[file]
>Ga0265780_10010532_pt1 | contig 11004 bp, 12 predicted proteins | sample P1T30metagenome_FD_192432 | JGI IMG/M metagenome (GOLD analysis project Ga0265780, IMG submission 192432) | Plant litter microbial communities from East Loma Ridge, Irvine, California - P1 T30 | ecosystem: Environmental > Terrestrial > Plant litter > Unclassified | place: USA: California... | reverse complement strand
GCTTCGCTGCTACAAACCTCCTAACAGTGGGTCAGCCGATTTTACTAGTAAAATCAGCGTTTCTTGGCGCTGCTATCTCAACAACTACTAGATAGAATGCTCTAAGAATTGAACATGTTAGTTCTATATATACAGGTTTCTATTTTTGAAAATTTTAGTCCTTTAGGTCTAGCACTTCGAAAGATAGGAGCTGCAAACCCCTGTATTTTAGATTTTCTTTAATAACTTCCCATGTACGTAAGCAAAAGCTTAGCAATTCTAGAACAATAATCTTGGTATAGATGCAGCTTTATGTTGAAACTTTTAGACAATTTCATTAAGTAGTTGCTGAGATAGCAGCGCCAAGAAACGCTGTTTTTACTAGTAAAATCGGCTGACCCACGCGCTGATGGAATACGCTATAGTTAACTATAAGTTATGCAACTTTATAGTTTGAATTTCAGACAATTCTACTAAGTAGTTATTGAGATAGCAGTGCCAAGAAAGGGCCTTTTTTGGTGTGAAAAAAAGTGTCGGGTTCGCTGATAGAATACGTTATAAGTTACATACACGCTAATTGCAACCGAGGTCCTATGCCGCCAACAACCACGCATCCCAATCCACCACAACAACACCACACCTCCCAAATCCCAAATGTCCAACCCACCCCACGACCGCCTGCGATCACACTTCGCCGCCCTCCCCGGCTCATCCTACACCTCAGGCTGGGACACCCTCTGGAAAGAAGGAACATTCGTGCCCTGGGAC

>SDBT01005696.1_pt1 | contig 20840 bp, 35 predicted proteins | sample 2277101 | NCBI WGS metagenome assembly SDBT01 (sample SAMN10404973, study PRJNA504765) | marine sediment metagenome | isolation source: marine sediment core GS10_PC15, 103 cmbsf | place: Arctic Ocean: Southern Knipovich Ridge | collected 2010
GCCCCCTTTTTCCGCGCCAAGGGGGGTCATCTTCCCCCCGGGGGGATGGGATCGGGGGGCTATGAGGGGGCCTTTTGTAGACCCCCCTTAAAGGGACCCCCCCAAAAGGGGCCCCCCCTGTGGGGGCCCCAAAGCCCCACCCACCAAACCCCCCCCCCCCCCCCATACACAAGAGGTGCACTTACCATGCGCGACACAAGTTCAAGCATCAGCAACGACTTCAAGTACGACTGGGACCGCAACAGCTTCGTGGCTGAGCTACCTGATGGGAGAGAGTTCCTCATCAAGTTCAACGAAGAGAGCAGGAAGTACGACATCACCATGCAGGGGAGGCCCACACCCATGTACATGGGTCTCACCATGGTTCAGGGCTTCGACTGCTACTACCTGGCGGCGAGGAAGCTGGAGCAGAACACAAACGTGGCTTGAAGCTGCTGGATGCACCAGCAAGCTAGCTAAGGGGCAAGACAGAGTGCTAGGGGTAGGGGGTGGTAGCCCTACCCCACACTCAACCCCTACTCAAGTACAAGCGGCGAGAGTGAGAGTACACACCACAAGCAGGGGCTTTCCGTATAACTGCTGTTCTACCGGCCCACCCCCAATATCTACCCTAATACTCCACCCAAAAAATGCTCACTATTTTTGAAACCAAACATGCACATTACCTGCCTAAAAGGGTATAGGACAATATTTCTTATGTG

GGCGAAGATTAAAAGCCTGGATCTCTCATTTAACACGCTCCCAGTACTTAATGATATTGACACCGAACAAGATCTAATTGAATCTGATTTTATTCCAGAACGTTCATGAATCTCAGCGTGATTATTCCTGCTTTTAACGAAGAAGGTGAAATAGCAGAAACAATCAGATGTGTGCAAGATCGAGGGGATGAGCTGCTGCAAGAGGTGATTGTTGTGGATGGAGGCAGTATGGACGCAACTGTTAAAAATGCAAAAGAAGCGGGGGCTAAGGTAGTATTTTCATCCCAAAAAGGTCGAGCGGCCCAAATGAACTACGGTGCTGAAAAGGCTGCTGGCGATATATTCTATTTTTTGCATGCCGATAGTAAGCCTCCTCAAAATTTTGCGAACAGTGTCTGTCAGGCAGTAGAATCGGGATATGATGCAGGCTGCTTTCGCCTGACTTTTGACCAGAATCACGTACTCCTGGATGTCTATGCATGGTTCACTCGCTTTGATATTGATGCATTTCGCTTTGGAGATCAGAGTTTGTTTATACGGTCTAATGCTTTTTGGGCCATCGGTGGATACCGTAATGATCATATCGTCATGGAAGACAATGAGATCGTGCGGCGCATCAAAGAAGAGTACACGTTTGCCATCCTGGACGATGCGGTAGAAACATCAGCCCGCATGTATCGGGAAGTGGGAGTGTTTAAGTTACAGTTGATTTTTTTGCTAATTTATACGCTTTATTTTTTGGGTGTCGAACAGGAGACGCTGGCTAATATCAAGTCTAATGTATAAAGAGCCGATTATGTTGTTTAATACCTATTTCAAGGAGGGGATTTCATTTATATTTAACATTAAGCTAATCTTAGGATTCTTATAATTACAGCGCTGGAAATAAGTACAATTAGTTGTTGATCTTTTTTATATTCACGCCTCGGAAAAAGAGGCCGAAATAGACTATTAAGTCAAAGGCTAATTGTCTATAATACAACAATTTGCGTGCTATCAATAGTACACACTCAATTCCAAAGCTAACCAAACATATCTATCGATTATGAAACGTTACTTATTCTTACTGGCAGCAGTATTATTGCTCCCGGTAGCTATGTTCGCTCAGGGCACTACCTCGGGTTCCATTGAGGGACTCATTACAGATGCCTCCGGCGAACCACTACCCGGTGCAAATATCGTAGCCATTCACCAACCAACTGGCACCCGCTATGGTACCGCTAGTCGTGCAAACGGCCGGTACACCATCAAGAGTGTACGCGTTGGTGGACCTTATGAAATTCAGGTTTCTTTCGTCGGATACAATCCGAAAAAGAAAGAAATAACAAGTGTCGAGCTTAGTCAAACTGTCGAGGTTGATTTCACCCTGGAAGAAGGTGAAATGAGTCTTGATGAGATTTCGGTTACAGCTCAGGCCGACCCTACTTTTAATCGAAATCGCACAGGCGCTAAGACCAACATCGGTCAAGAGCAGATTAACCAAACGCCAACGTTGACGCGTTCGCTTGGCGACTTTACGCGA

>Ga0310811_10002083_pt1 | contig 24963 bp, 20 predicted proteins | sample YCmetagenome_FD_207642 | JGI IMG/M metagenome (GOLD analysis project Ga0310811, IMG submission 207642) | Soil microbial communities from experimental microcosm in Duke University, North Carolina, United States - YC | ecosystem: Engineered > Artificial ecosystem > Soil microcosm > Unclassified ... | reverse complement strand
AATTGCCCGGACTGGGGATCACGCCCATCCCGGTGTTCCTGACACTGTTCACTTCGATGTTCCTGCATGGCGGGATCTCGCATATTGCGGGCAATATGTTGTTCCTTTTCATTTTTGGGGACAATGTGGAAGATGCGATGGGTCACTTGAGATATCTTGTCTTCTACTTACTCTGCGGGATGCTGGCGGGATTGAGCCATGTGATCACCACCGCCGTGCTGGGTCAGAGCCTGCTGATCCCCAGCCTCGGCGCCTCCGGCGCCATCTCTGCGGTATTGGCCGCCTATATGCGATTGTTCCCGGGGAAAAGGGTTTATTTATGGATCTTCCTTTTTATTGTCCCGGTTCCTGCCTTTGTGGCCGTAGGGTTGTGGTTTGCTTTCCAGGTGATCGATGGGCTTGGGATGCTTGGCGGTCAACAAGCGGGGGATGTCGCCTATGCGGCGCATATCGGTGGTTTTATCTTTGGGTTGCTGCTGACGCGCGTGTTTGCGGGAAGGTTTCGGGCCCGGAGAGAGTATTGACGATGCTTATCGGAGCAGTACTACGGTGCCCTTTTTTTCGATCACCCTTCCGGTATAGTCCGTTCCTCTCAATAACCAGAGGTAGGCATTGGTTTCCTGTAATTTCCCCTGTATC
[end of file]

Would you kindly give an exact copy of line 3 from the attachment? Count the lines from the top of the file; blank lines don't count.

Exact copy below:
>SDBT01005696.1_pt1 | contig 20840 bp, 35 predicted proteins | sample 2277101 | NCBI WGS metagenome assembly SDBT01 (sample SAMN10404973, study PRJNA504765) | marine sediment metagenome | isolation source: marine sediment core GS10_PC15, 103 cmbsf | place: Arctic Ocean: Southern Knipovich Ridge | collected 2010